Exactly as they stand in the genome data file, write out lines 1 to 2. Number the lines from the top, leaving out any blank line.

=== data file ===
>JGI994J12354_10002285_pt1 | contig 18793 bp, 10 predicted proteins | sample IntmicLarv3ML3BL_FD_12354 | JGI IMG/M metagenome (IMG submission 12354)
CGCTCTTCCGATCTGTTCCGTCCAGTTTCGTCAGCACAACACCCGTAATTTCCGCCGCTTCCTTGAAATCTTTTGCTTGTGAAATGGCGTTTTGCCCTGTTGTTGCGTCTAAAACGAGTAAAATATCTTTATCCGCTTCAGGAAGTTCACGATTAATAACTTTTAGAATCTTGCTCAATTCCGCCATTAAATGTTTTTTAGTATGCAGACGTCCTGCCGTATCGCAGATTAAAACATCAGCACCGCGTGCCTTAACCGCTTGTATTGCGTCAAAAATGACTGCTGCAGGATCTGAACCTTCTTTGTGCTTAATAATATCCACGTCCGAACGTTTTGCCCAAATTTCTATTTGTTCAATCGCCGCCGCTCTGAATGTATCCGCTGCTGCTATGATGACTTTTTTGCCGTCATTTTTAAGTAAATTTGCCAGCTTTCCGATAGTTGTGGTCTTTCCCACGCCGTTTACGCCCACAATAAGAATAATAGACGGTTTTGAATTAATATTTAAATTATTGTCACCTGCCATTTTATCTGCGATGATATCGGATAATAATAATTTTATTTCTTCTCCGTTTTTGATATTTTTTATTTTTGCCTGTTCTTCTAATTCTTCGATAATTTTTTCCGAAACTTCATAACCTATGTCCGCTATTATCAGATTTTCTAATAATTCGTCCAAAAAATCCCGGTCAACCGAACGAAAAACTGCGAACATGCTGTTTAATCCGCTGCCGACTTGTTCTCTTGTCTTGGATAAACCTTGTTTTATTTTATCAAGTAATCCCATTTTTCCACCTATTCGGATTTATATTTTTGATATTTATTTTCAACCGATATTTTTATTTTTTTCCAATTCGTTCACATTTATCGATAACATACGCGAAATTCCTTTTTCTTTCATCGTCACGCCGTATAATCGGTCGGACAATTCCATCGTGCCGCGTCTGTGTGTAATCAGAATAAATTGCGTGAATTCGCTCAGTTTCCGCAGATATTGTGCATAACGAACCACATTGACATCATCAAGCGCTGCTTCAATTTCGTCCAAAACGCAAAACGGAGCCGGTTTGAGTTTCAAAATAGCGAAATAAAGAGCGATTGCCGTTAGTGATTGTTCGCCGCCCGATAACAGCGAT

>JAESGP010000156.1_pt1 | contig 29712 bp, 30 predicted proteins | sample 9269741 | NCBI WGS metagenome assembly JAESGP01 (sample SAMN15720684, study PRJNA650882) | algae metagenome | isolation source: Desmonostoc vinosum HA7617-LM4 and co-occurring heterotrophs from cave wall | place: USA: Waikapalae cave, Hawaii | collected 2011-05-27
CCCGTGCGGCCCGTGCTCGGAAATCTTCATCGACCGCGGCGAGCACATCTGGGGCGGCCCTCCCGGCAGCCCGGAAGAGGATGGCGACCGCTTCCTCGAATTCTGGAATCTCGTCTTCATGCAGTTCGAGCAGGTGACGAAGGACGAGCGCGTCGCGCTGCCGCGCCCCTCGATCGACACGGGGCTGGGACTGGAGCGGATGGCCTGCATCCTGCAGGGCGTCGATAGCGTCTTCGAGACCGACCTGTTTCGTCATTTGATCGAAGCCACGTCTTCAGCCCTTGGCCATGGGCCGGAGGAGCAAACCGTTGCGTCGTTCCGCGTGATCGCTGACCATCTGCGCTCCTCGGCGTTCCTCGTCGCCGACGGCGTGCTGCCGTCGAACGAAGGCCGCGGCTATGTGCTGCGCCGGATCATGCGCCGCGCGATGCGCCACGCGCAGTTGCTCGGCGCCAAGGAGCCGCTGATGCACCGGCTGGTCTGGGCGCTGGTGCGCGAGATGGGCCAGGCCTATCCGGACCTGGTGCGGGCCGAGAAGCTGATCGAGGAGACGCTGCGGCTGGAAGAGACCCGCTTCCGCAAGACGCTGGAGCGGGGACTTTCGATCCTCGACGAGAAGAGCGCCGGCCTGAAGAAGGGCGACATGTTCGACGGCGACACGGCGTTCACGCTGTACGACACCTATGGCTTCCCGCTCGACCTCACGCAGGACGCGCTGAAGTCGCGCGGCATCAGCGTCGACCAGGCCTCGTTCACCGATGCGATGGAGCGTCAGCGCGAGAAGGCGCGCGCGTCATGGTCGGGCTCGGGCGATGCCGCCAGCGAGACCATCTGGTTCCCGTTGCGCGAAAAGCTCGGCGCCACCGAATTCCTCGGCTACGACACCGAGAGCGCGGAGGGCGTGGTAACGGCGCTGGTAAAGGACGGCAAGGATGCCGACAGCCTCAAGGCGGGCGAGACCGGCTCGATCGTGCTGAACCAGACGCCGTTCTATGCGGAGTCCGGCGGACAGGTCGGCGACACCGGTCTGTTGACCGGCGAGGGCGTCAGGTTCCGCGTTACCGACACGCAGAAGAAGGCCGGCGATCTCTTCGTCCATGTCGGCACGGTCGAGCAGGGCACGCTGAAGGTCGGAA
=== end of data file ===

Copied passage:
>JGI994J12354_10002285_pt1 | contig 18793 bp, 10 predicted proteins | sample IntmicLarv3ML3BL_FD_12354 | JGI IMG/M metagenome (IMG submission 12354)
CGCTCTTCCGATCTGTTCCGTCCAGTTTCGTCAGCACAACACCCGTAATTTCCGCCGCTTCCTTGAAATCTTTTGCTTGTGAAATGGCGTTTTGCCCTGTTGTTGCGTCTAAAACGAGTAAAATATCTTTATCCGCTTCAGGAAGTTCACGATTAATAACTTTTAGAATCTTGCTCAATTCCGCCATTAAATGTTTTTTAGTATGCAGACGTCCTGCCGTATCGCAGATTAAAACATCAGCACCGCGTGCCTTAACCGCTTGTATTGCGTCAAAAATGACTGCTGCAGGATCTGAACCTTCTTTGTGCTTAATAATATCCACGTCCGAACGTTTTGCCCAAATTTCTATTTGTTCAATCGCCGCCGCTCTGAATGTATCCGCTGCTGCTATGATGACTTTTTTGCCGTCATTTTTAAGTAAATTTGCCAGCTTTCCGATAGTTGTGGTCTTTCCCACGCCGTTTACGCCCACAATAAGAATAATAGACGGTTTTGAATTAATATTTAAATTATTGTCACCTGCCATTTTATCTGCGATGATATCGGATAATAATAATTTTATTTCTTCTCCGTTTTTGATATTTTTTATTTTTGCCTGTTCTTCTAATTCTTCGATAATTTTTTCCGAAACTTCATAACCTATGTCCGCTATTATCAGATTTTCTAATAATTCGTCCAAAAAATCCCGGTCAACCGAACGAAAAACTGCGAACATGCTGTTTAATCCGCTGCCGACTTGTTCTCTTGTCTTGGATAAACCTTGTTTTATTTTATCAAGTAATCCCATTTTTCCACCTATTCGGATTTATATTTTTGATATTTATTTTCAACCGATATTTTTATTTTTTTCCAATTCGTTCACATTTATCGATAACATACGCGAAATTCCTTTTTCTTTCATCGTCACGCCGTATAATCGGTCGGACAATTCCATCGTGCCGCGTCTGTGTGTAATCAGAATAAATTGCGTGAATTCGCTCAGTTTCCGCAGATATTGTGCATAACGAACCACATTGACATCATCAAGCGCTGCTTCAATTTCGTCCAAAACGCAAAACGGAGCCGGTTTGAGTTTCAAAATAGCGAAATAAAGAGCGATTGCCGTTAGTGATTGTTCGCCGCCCGATAACAGCGAT